The only other sub £800 high band machine comes from Samsung, in the shape of the VP-H65 and its colour viewfinder upgrade, the H70. The next cheapest high band camcorder is the Hitachi VM-H520 at £800, a fine machine but quite basic in comparison with the SX3. After that prices climb quickly towards £900 and beyond. The only other machines in the £750 price bracket are end of line or discontinued models, including soon, we suspect, a few old Panasonic S70ís and S77s, that could be well worth a look!



Make/model                               Panasonic NV-SX3B

Recording format               S-VHS-C/VHS-C

Guide price                                £750



Lens                             f/1.4, 3.9-54.6mm

Zoom                            14X optical

Filter diameter            43 mm  

Pick-up device            0.3in CCD

Min illum                       1 lux (low light mode)



Long play (LP)                        no                   

Max rec time                        60 mins

IR remote control                        yes

Edit terminal                        yes (5/11 pin)


MAIN FACILITIES               

Auto focus                                yes                                          

Manual focus                 yes      

Auto exposure               yes                              

Programmed AE                          yes (3-mode)  

Fader                                        yes                  

Manual white balance yes      

Auto white balance             yes                                          

Manual zoom                             no        

Power zoom                              yes                                                                              

Insert edit                                  no        

Audio dub                                  no

Character generator                       no                    

Digital superimposer                 no        

Image stabiliser                         yes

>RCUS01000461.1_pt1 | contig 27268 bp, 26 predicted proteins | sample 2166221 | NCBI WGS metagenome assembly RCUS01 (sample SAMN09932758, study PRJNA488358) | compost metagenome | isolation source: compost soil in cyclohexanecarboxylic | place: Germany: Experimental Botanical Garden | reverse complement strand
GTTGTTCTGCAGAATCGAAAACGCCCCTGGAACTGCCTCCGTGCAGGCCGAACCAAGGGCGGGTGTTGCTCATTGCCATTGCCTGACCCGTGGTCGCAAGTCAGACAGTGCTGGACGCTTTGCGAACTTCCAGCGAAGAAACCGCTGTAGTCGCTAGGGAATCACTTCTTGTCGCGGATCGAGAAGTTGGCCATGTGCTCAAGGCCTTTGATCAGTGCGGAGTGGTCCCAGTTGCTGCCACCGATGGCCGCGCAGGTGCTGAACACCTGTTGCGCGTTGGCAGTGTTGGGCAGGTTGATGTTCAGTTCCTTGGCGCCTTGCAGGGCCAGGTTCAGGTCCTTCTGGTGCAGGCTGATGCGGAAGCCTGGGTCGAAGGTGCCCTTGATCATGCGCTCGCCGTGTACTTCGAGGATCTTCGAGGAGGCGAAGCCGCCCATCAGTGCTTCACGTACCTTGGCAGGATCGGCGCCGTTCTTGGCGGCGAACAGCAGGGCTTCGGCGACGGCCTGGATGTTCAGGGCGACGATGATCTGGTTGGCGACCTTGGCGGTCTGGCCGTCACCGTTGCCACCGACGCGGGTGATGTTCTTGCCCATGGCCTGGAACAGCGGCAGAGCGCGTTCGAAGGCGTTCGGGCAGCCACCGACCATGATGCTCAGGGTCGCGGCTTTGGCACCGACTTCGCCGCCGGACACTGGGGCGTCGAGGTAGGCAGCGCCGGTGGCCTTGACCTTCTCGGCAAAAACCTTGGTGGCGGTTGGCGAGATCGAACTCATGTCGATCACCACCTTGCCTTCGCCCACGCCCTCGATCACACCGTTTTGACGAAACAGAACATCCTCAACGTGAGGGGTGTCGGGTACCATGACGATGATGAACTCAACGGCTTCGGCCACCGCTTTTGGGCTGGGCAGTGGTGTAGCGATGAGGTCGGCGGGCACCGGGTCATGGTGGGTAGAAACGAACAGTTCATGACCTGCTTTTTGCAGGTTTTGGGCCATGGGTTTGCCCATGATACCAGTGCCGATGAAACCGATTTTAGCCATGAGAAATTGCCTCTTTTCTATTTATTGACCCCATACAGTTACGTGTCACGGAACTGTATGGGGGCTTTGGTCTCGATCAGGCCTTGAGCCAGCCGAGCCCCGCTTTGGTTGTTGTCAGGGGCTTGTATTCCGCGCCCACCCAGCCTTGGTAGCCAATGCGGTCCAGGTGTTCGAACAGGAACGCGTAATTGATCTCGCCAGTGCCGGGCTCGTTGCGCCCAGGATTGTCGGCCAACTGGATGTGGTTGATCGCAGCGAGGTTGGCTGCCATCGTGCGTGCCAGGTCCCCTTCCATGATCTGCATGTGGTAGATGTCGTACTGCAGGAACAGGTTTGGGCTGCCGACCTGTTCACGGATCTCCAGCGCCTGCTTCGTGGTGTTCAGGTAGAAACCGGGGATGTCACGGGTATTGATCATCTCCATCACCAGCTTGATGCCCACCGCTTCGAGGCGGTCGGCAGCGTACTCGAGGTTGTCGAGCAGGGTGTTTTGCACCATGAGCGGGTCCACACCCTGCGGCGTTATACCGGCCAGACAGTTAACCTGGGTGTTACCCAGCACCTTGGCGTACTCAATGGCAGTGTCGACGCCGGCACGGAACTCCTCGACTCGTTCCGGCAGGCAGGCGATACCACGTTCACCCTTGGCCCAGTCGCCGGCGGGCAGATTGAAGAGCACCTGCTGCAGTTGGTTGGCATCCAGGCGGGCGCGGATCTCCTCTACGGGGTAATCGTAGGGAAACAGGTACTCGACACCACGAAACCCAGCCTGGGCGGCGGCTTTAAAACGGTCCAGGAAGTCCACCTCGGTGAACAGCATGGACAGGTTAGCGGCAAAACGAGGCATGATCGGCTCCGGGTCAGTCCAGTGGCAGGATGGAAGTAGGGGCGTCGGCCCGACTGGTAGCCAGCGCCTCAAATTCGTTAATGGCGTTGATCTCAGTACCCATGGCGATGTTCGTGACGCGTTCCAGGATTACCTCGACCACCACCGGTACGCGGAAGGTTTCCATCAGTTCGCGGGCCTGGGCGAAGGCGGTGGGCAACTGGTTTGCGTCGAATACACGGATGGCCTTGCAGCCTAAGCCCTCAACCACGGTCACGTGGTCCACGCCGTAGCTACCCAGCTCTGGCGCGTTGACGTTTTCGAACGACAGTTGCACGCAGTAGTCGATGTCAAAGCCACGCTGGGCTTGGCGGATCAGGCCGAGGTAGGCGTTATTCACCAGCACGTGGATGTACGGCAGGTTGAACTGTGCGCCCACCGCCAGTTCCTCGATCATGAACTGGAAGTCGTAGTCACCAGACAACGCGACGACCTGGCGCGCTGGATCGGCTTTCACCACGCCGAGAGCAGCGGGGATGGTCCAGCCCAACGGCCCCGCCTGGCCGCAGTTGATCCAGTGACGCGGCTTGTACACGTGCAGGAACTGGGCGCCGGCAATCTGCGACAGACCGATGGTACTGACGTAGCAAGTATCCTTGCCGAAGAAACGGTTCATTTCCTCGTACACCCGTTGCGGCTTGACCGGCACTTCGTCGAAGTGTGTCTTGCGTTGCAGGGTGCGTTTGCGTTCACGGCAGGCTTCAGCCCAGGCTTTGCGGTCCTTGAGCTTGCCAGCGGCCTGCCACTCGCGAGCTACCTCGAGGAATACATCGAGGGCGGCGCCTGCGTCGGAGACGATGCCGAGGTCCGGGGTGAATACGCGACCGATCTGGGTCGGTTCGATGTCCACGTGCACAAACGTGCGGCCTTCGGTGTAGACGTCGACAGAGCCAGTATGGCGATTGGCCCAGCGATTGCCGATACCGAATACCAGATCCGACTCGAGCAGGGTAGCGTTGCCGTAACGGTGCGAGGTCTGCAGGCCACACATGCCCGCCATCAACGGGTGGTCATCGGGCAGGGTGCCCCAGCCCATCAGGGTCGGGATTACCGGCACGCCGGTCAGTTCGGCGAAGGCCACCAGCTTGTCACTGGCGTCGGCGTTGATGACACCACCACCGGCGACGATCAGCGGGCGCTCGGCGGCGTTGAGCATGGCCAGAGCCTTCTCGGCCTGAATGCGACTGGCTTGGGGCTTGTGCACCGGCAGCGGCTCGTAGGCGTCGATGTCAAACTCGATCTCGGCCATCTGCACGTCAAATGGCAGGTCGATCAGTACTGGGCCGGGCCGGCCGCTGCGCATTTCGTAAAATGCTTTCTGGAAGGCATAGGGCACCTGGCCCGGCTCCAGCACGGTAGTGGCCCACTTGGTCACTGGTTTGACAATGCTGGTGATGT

Video light                                 no        

Battery refresh               no                                        

Accessory shoe             no        




time/date recording, record review, retake, tally lamp, auto head cleaner, power save/anti ground-shooting, backlight compensation, index recording



Viewfinder                       0.5 in monochrome

Viewfinder info               deck mode and status, low battery, tape count, fader, focus mode, tape end, time/date, zoom magnification, stabiliser, condensation, error code



Stereo                                       yes

Wind noise filter                         no                   

Mic socket                                yes                  

Headphone socket              no        

Mic                                           single point stereo



Sockets                                    AV out and microphone (minijack), S-Video out (mini

Din), edit control (5/11-pin), DC power in (4-pin square)

Dimensions                               267 x 143 x 86 mm                      

Weight                          0.95 kg (inc tape and battery)



Batteries (nicad and lithium), straps, AC charger/power supply

AV lead             yes      

video light                      no                    

remote control            yes      

cassette adaptor yes                  

RF Converter             no        

Scart adaptor                 yes                  



Resolution                                 380-lines

Colour fidelity                           good

Picture stability                         good

Colour bleed                              negligible

White balance                            good

Exposure                                   average

Auto focus                                  average

Audio performance                   average

Insert edit                                  n/a

Playback thru adaptor              good



Value for money            ****

Ease of use                   ****

Performance                  ****

Features                       ***



R Maybury 1996 2507